Nov. 29, 2017 — Leading law professors from across the country shared their expertise on various aspects of corporate impropriety at the 2017 White Collar Crime Workshop recently at the University of Houston Law Center. The event was presented by the Law Center's Criminal Justice Institute.
"The U.S. has led the world in the development of capital markets and governance, and the white collar workshop was a tremendous opportunity to work with distinguished scholars in helping our legal system protect our faith in our economic and corporate institutions," said Law Center Assistant Professor David Kwok.
Opening remarks were delivered by Associate Dean Greg Vetter. The workshop held in the Hendricks Heritage Room included three lively panel discussions, with commentators providing analysis on each other's articles.
The opening panel began with Mississippi College of Law Professor John P. Anderson's article, "Regulatory Ritualism and Other Lessons from the Global Experience of Insider Trading Law," with Mihalis Diamantis of the University of Iowa College of Law serving as the lead commentator. Diamantis' piece, "Unsticking Corporate Identity," was then discussed by Georgetown University Law Center Professor Julie Rose O'Sullivan. Her work, "The Extraterritorial Application of Federal Criminal Statutes: Analytical Roadmap, Normative Conclusions, and a plea to Congress for Direction," was commentated on by Anderson.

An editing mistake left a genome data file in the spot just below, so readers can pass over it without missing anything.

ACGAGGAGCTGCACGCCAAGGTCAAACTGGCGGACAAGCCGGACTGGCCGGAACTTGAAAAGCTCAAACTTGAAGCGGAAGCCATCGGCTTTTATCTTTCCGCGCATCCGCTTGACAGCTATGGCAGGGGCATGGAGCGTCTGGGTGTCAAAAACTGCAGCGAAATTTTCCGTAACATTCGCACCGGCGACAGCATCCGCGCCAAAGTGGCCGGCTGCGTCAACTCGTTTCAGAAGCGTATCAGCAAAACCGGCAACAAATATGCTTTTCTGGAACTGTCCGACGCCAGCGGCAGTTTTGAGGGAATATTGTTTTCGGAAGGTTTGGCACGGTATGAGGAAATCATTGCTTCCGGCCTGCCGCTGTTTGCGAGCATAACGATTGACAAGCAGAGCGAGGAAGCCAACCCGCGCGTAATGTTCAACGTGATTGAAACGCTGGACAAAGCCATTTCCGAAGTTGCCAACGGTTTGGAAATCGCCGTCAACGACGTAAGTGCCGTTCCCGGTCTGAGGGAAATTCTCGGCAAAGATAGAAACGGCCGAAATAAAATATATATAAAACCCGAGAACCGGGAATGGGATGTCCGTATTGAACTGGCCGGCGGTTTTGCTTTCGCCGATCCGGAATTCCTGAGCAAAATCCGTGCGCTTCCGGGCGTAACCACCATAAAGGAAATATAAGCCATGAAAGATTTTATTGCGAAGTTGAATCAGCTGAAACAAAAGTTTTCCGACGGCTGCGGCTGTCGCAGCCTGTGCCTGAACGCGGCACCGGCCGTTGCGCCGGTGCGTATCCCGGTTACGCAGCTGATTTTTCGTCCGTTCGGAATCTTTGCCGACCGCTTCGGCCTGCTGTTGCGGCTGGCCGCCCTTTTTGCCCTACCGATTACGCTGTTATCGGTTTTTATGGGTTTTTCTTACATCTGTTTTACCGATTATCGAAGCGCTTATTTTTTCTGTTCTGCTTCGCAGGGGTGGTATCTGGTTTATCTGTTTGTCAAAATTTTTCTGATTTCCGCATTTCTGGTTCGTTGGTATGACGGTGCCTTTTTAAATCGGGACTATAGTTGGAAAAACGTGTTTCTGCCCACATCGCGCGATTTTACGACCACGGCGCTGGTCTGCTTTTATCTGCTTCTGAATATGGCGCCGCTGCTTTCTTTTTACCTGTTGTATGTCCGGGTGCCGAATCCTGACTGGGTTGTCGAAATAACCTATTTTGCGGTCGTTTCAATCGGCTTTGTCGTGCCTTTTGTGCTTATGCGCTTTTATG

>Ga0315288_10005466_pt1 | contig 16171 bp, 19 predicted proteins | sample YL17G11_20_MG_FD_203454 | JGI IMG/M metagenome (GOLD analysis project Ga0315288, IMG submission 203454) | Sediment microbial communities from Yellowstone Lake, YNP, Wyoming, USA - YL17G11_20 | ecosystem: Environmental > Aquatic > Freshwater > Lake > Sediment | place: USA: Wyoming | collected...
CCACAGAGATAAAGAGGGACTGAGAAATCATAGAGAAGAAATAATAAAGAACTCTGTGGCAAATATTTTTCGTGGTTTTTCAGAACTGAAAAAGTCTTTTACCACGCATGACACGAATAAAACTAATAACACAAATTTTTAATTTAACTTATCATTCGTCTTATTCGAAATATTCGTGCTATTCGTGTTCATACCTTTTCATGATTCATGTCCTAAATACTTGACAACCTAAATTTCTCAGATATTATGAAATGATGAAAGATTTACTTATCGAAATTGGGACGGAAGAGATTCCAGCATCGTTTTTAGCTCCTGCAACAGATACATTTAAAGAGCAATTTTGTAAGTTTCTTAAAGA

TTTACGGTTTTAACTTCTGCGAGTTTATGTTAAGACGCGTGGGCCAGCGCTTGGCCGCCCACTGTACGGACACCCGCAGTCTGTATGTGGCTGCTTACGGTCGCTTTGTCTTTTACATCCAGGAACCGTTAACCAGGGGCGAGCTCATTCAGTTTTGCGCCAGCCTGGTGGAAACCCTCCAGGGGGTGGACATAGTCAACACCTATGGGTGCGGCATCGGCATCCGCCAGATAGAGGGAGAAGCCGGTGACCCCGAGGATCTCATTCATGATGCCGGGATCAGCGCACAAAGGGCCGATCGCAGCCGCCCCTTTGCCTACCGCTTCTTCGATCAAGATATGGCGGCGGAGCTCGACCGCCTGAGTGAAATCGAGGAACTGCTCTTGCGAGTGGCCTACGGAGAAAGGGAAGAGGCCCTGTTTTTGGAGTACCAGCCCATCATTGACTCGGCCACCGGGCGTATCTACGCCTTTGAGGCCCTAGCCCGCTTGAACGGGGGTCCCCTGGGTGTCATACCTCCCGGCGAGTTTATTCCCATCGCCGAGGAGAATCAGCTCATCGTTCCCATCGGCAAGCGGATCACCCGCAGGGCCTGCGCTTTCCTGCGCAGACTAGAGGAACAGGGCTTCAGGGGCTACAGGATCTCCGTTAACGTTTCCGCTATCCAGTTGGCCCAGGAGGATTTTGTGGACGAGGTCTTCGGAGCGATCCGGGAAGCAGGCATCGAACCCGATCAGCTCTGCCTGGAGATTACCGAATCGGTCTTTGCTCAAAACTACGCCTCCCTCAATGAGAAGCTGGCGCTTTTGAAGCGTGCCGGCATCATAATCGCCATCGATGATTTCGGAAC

The following panel focused on Brooklyn Law School Professor Miriam Baer's article titled, "White Collar Misdemeanors." Thomas Joo of the University of California, Davis School of Law was the lead commentator. Kwok served as the leading commentator for Joo's article, "What is Fraud...and Why? Comparing Rule 10b-5 and Mail Fraud." Baer critiqued Kwok's article, "Regulating the Marginal Lair."
The final panel started with "Regulation by Prosecutor," an article by University of Toledo College of Law Professor Gregory Gilchrist. The lead commentator was Veronica Root, an Associate Professor at Notre Dame Law School. Todd Haugh is an assistant professor of Business Law and Ethics at Indiana University's Kelley School of Business. His article, "Caremark's Behavioral Legacy" was in turn explored by Gilchrist. The final article for discussion was Root's "A Functional Compliance," which was examined by Haugh.